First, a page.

Sunday, October 20, 2019

Q&A with Hazel Prior

Hazel Prior is the author of the new novel Ellie and the Harp Maker. She is a harpist, and she's based in Exmoor, England.

Q: How much did your own experiences as a harpist factor into your novel?

A: I think my enthusiasm for harps shows through and I hope I've conveyed something of the magic of harps. It was also handy to know about them so I could be accurate with the details.

Like my main character, Ellie, I once only dreamed of being a harpist, and it slowly became a reality through years of practise and some unexpected twists and turns of fate...

Q: How did you come up with the idea for your characters Dan and Ellie?

A: Lots of people come up to me after performances and say they've always wanted to play the harp, so I was thinking about the power of dreams and where they can lead you.

I thought I would have one character who followed her dream (Ellie) and the other one (Dan, the harp-maker) somebody who could make the dream come true. I wanted Ellie to be a bit wavery and insecure and that worked well for the plot. Dan, on the other hand, had to be unusual, creative and quirky. His voice and character came to me very quickly and I just went with it.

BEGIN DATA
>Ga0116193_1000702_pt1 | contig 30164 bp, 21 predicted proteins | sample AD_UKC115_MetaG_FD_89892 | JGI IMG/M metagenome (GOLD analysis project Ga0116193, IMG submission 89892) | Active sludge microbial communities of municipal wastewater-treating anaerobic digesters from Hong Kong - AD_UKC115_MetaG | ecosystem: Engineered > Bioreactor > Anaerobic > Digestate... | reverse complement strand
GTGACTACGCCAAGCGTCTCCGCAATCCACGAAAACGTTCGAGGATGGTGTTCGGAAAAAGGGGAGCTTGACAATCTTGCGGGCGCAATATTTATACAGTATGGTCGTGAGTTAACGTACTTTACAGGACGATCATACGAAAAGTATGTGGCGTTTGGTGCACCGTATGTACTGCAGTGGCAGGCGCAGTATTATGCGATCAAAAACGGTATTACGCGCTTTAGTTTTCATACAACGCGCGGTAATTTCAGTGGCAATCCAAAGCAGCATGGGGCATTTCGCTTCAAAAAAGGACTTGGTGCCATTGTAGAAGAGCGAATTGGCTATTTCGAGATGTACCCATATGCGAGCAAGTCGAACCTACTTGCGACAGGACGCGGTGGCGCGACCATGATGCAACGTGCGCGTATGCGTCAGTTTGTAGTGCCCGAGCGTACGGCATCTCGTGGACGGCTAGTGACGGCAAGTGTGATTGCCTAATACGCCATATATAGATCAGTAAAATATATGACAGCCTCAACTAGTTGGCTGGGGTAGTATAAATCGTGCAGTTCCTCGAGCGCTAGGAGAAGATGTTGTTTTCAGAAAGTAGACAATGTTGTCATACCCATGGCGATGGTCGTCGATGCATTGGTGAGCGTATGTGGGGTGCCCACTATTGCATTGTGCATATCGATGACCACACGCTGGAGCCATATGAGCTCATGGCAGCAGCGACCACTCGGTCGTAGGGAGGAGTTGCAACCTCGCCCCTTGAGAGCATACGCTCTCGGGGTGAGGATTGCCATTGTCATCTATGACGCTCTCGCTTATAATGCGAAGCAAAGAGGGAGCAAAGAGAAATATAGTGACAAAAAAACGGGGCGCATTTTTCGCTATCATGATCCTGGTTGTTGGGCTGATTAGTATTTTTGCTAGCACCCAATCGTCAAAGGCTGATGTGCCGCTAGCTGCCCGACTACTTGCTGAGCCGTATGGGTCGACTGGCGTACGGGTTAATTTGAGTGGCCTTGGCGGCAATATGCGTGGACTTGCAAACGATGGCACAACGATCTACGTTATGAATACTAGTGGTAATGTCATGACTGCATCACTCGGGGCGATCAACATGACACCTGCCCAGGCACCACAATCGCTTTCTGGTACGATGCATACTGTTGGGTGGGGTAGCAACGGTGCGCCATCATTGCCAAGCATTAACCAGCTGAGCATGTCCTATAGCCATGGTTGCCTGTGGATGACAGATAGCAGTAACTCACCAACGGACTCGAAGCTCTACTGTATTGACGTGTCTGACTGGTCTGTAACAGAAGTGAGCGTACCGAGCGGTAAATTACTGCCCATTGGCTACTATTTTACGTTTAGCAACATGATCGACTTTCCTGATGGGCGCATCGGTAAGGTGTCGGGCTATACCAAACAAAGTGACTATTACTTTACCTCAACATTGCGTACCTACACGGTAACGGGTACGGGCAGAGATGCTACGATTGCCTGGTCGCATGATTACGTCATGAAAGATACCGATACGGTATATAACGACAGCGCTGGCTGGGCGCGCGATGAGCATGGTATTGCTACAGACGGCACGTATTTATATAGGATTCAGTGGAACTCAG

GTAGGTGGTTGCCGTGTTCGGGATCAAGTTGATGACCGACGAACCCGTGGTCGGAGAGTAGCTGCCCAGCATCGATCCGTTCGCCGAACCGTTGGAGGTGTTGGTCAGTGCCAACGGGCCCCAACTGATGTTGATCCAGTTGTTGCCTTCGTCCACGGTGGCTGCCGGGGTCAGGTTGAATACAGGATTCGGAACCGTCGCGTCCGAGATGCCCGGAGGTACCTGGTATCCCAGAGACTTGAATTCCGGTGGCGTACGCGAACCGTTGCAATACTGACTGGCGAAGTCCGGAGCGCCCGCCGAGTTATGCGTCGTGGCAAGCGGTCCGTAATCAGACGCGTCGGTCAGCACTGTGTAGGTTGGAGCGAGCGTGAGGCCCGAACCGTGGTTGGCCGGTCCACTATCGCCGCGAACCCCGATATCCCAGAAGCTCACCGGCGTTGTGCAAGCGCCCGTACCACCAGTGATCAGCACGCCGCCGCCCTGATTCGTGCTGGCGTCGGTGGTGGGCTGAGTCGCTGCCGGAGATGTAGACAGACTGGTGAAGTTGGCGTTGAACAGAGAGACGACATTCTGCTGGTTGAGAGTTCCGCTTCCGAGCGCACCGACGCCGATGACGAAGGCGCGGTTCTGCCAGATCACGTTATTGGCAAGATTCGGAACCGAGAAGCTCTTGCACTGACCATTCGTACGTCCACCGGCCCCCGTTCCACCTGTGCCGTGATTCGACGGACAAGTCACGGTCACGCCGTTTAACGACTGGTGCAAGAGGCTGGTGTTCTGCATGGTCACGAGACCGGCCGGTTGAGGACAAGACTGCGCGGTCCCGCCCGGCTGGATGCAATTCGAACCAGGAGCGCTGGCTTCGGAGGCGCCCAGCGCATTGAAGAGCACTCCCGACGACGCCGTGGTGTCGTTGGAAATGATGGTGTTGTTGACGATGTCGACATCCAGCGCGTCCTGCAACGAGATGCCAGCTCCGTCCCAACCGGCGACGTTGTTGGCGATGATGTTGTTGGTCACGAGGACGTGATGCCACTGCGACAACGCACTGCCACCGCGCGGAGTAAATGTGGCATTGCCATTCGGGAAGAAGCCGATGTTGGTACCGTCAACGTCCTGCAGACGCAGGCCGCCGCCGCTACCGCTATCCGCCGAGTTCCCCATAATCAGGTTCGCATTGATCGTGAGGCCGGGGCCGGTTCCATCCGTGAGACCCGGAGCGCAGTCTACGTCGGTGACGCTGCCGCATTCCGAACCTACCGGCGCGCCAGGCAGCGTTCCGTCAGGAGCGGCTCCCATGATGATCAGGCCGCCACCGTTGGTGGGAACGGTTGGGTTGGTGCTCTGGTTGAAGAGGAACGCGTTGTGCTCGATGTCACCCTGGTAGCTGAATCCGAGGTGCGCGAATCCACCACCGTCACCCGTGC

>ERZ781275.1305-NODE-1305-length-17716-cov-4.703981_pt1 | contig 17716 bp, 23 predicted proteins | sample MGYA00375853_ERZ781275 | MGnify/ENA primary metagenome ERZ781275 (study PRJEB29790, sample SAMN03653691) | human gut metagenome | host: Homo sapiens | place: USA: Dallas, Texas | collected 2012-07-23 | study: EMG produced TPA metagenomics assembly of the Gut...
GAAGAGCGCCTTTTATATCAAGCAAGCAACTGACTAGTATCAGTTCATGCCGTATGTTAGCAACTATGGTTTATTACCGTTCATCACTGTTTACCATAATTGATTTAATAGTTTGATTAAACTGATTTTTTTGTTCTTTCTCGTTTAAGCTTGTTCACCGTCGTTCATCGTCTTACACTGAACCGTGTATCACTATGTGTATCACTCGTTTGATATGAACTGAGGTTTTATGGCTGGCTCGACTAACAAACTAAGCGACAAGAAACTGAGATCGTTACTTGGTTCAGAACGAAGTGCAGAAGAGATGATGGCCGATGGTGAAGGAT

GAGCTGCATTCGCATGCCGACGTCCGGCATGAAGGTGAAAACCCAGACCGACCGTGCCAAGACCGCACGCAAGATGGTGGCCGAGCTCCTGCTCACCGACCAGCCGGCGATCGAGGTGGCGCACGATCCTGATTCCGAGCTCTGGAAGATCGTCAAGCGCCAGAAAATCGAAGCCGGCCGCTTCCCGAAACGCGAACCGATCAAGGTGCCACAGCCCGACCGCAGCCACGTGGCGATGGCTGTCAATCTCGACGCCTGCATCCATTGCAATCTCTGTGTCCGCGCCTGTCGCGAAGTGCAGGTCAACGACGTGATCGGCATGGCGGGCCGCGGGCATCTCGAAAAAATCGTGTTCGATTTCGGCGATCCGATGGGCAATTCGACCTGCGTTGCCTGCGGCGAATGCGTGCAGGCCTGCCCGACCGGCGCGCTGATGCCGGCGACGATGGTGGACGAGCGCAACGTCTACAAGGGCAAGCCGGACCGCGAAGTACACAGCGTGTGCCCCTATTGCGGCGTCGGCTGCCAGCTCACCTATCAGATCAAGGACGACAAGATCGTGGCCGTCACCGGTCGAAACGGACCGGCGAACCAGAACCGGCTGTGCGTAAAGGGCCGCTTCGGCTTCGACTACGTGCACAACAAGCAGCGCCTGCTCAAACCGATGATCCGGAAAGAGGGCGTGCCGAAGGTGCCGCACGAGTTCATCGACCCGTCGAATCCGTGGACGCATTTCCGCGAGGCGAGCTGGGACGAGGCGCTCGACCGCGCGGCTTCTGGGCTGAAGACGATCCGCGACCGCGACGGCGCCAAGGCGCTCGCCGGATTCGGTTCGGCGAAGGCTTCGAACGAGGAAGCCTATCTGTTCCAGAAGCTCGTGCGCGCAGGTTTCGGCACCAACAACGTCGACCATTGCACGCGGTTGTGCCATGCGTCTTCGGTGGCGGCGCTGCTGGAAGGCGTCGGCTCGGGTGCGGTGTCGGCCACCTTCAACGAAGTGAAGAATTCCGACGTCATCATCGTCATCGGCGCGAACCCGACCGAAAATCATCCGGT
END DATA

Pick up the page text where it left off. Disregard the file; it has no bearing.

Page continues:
Q: The book alternates between their perspectives. Did you write the book in the order in which it appears, or did you focus more on one character and then turn to the other?

A: I wrote the book from their alternating perspectives straight off, although some of the chapters got pulled around a lot in the editing so that events were related by the other character. I remember having some problems with structure because I wanted to give both Dan and Ellie equal space in the book.

Q: The novel takes place in Exmoor. How important is setting in your writing?

A: I love Exmoor! I live here and I went for lots of walks while I was writing the book, so I think the landscape has organically made itself part of the story.

Dan and Ellie are both people who are very sensitive to their surroundings. Sights, sounds and colours influence the way they think. The richness yet isolation of the countryside reflects some of the themes in the book, as well as adding a touch of lyricism.

Q: What are you working on now?

A: I'm at the editing stage of my second novel, which is out next year. I'm very excited about it.

Q: Anything else we should know?

A: The pheasant featured on the cover of the book is Phineas, another off-beat character who comes to play a crucial role in the story. He is based on a real pheasant, who is a frequent visitor to our garden. I'm not sure if he likes harp music, though!

--Interview with Deborah Kalb

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